/ / The Other Side


Before proceeding to the heart of the topic, it is proper that I introduce myself. My name is Yohanes Paulus, a graduate in International Relations from International University Liaison Indonesia (IULI). I was introduced to the field of disaster management in the form of a course taken during my studies back in 2018. Our class had the chance to visit the Indonesian National Disaster Management Authority (BNPB) building in Jalan Pramuka, Jakarta, on a field trip, during which we saw the AHA Centre’s Emergency Operations Centre (EOC) and the BNPB’s museum, and were introduced to the basics of disaster management.

In all, I am honored that I was able to contribute constructively to the AHA Centre and its activities

Three years later and the world has changed so much since that visit. I was concerned that job opportunities would shrink during the COVID-19 pandemic, and initially I did not have any specific expectations about working in disaster management when I applied to the AHA Centre.

I was delighted that my application was accepted, especially since it was not long after I graduated. Starting out as an intern, I wanted to obtain real work experience in an international setting, and to really learn in practice how international organisations work. The work was indeed very challenging but, in return, I achieved what I aimed for and much more.

In my work supporting the Humanitarian Emergency Logistics and Innovation Expo (HELiX) – held virtually in May 2021 – I discovered the complicated procedures and unique challenges in relation to connecting many disparate hosts and participants online. Technological know-how in conjunction with organisational and communication skills with fellow teammates and colleagues were the key. Having been involved in every step of the way, to see the event held successfully, with the constructive conversations and innovations that resulted from it, certainly was an unforgettable and rewarding experience.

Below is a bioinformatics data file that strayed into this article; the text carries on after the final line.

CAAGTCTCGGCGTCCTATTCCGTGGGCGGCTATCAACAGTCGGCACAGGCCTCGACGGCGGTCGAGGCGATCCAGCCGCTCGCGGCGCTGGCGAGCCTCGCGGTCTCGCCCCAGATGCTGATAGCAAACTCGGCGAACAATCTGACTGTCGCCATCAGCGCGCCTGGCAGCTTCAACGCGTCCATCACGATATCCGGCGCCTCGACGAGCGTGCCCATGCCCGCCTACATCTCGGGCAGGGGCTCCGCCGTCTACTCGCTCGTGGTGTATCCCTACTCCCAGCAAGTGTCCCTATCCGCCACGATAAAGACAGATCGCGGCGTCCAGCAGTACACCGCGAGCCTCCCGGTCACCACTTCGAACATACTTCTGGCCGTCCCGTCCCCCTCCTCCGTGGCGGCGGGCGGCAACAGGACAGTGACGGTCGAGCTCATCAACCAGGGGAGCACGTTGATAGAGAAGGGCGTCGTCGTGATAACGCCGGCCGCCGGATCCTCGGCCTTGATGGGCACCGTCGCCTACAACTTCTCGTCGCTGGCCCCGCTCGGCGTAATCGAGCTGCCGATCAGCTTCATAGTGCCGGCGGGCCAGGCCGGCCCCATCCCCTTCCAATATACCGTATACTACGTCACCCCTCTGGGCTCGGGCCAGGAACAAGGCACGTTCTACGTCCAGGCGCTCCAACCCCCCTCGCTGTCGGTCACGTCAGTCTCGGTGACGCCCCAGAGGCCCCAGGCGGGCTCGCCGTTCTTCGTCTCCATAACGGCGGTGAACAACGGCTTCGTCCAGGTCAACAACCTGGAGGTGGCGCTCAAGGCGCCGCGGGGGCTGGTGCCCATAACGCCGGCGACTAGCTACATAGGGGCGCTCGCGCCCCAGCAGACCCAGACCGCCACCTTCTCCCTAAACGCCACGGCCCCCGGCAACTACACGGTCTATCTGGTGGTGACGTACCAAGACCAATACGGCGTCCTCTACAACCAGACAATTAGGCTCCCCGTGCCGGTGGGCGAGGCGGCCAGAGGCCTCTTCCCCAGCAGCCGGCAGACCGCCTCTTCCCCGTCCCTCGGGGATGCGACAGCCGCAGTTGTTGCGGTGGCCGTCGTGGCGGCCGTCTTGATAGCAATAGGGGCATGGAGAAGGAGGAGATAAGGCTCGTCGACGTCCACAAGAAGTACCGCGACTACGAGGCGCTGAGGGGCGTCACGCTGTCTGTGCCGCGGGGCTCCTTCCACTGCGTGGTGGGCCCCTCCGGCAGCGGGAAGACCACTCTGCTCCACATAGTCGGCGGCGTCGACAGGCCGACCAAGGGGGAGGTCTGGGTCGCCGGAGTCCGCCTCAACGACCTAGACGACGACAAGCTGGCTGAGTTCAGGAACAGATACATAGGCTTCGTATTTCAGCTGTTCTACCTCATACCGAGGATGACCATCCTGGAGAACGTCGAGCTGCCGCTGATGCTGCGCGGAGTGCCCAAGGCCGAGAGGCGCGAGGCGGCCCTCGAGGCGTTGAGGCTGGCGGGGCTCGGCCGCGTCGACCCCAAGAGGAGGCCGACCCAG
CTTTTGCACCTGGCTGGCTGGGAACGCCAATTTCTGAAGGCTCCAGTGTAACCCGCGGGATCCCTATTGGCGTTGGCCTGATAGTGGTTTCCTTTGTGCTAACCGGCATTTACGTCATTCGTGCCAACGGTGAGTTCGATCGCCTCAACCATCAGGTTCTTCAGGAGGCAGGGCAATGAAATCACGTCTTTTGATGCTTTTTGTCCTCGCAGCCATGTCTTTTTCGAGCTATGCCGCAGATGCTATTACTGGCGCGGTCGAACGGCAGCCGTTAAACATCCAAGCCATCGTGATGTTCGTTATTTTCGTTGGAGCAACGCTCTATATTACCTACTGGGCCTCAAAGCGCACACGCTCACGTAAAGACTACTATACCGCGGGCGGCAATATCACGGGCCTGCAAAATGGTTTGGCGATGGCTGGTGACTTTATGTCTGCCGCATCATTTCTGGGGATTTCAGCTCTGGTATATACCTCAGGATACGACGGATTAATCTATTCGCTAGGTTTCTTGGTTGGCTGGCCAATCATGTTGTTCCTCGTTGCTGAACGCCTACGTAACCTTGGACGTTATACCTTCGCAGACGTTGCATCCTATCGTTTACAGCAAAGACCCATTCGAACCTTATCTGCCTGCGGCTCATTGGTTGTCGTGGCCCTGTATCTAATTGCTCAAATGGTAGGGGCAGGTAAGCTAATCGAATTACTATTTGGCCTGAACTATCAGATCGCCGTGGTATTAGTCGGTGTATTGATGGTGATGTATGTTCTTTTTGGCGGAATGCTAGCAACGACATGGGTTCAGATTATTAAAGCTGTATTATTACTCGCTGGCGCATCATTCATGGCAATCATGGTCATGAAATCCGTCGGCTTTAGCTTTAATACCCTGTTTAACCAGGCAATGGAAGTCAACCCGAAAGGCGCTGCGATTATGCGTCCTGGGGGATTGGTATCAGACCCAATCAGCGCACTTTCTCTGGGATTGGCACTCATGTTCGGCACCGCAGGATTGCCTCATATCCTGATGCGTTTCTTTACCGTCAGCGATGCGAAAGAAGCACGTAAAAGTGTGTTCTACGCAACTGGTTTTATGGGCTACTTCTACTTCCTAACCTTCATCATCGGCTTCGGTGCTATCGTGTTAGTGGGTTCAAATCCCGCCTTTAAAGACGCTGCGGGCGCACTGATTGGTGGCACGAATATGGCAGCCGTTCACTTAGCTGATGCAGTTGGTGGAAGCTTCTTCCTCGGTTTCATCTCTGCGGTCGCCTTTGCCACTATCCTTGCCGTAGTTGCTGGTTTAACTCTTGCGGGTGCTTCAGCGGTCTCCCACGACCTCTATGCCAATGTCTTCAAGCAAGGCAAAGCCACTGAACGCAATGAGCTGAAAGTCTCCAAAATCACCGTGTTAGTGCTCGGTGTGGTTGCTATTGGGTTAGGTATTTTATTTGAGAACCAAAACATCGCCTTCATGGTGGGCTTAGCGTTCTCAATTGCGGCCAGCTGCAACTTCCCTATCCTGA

More generally, I was also exposed to the workings of the AHA Centre and its DELSA network of warehouses for emergency supplies. I became aware of the scale at which the AHA Centre operates and the important role of its work, especially in these very uncertain times and no doubt well into the future, when humanitarian logistics and disaster responses will become increasingly important, especially in ASEAN. I saw how many of the lessons from HELiX, especially relating to clear and effective communications within organisations and the ability to efficiently manage time and tasks, are implemented on the ground. Most importantly, far from being overly focused and specialised, the experience gained from the internship also challenged me to be able to respond to any unexpected situations and needs, and to remain level-headed and alert at all times.

Complications can and do arise, and I made quite a few mistakes. Feeling intimidated or lacking confidence in one’s ability to handle the sheer scale of tasks is a normal reaction. The critical point here is not to let these difficulties prevent you from learning and adapting. Knowing is better than not knowing, and sometimes the only way to obtain knowledge is simply by doing, however imperfectly.

In all, I am honored that I was able to contribute constructively to the AHA Centre and its activities. I still have much to learn, and the experiences I gained during my time as an intern will certainly be a cherished part of my learning journey. I am extremely grateful for this opportunity, and I wish the best for the future of the AHA Centre, especially in its 10th anniversary year.


Written by : Yohanes Paulus, DELSA Intern January to July 2021 | Photo Credit : AHA Centre